The impact for CEE economies stemming from China and World GDP slowdown (if any) should remain limited if the virus is contained within a short period of time. CEE, as a net commodity importer, could benefit from lower commodity prices, Erste Group's economic analysts estimate.
– The full impact of the corona virus is yet to be seen. The further spread of the virus primarily hits the sector of services in China and weakens domestic demand. The impact for CEE economies as a whole should remain negligible if the virus is contained within a short period of time. If anything, the negative effects are likely to come indirectly through lower global growth due to a slowdown in China and increased levels of uncertainty. Particular sectors such as commodity producers (copper and steel, in particular) or Global Value Chains exclusively relying on inputs from China are more likely to suffer from production breaks. Tourism is also likely to face a slowdown. On the other hand, CEE, as a net commodity importer, could benefit from lower prices – the analysis says.
Events from the SARS epidemic shows that most of the negative impact on the Chinese economy came from the tourist sector. The Chinese authorities have undertaken measures to ban travel and restrictions from other countries are likely to follow. Airlines have already decided on, or are considering, suspending flights to China. While CEE countries have been enjoying an increasing number of inbound tourists from China, their share out of total foreign inbound travel remains mostly in the low single-digit territory. Therefore, the impact of even a considerable drop in the number of inbound Chinese guests would not rattle the tourism sector in CEE. Furthermore, Chinese tourists visiting, e.g. Prague, usually stay for fewer nights (1.7) than the average foreign tourist.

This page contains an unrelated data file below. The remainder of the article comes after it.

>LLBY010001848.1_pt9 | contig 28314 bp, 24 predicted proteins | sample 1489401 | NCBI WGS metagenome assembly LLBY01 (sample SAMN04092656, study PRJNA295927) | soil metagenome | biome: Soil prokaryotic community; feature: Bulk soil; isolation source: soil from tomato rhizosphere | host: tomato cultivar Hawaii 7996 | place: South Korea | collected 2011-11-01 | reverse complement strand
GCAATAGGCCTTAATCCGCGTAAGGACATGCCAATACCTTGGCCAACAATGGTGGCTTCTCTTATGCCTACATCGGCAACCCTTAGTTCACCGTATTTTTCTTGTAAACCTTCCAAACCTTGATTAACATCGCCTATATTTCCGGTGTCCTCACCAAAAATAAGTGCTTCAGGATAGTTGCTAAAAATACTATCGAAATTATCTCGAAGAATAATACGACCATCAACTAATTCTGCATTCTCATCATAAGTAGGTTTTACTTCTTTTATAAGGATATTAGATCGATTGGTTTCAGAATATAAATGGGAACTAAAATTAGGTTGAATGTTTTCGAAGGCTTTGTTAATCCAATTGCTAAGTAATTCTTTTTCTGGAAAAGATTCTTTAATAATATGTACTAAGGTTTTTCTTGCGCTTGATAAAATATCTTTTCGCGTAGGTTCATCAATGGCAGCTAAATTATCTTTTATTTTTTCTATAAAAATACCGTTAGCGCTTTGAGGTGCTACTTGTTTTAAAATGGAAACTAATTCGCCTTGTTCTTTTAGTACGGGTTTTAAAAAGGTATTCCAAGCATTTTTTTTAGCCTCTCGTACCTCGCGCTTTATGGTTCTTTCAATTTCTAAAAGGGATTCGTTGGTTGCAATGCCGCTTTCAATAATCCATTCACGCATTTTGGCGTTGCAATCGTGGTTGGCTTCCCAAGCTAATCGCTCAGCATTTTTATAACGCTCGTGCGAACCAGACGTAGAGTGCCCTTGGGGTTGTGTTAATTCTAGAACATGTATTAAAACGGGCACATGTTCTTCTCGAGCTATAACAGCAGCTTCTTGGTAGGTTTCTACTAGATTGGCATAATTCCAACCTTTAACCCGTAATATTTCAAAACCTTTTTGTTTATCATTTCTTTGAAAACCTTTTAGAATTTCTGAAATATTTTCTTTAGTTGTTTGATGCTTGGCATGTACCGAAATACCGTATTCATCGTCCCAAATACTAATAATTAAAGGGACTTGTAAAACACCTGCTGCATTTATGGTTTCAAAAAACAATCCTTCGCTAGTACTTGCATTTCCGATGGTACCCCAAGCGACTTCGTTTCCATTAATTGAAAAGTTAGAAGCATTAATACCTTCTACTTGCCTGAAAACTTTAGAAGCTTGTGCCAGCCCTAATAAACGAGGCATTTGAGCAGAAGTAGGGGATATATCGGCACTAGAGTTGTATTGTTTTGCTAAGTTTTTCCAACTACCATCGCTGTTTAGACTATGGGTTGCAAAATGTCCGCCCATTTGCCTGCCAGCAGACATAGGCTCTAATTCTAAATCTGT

Due to the containment measures adopted by China, the situation in China could differ from the SARS epidemic, when industrial production remained largely undisturbed. The impact on China’s economy could go far beyond the services sector. Fortunately, the value of CEE exports to China is negligible (around 1% of total CEE exports), which makes CEE rather resilient to any slowdown in Chinese demand.
On the other hand, the share of imports from China is much higher in CEE (double-digit figures in Czechia and Poland). More than one third of imports are final products, so their reduction would have a rather neutral effect on economic growth in CEE. Potential disruption in the imports of intermediate products are more relevant for CEE economies, where high dependencies and lack of substitutes could potentially cause some outages or delays in production. The largest part of the import of intermediate products are computers and electronics.
– We looked in more detail at the CEE automotive sector and its dependency on imports from China. According to the Financial Times, the Wuhan region is home to important operations for Nissan, PSA Peugeot-Citroen, Honda and GM. Their production is primarily focused on supplying the local market; therefore any potential disruption should have limited spillover into CEE. Thanks to high optimization of logistics, cars assembled in CEE rely on components primarily produced in Europe. Nevertheless,some tiny fraction of parts (2.5-3.5% of the value added of cars) have their origin in China. They primarily consist of rubber, textile, chemical products and electronics.
The CEE region may be positively affected through lower prices of commodities. Stopping production in China due to containment measures could cause visible breaks in copper and crude consumption as well as in steel consumption. Price developments of global commodities indicate that the markets seem to fear production breaks. Development of copper prices should be mostly negative for KGHM as a major global producer, while the steel price impact might be mixed. On the other hand, demand effects on crude should be mostly positive for CEE, as all markets are actually commodity importers.
– Even major disruptions could, however, be replenished later during the year by means of extra working hours. Provided that the virus is contained at some point, industrial production could recover from a possible dip in the first quarter – the analysis says.
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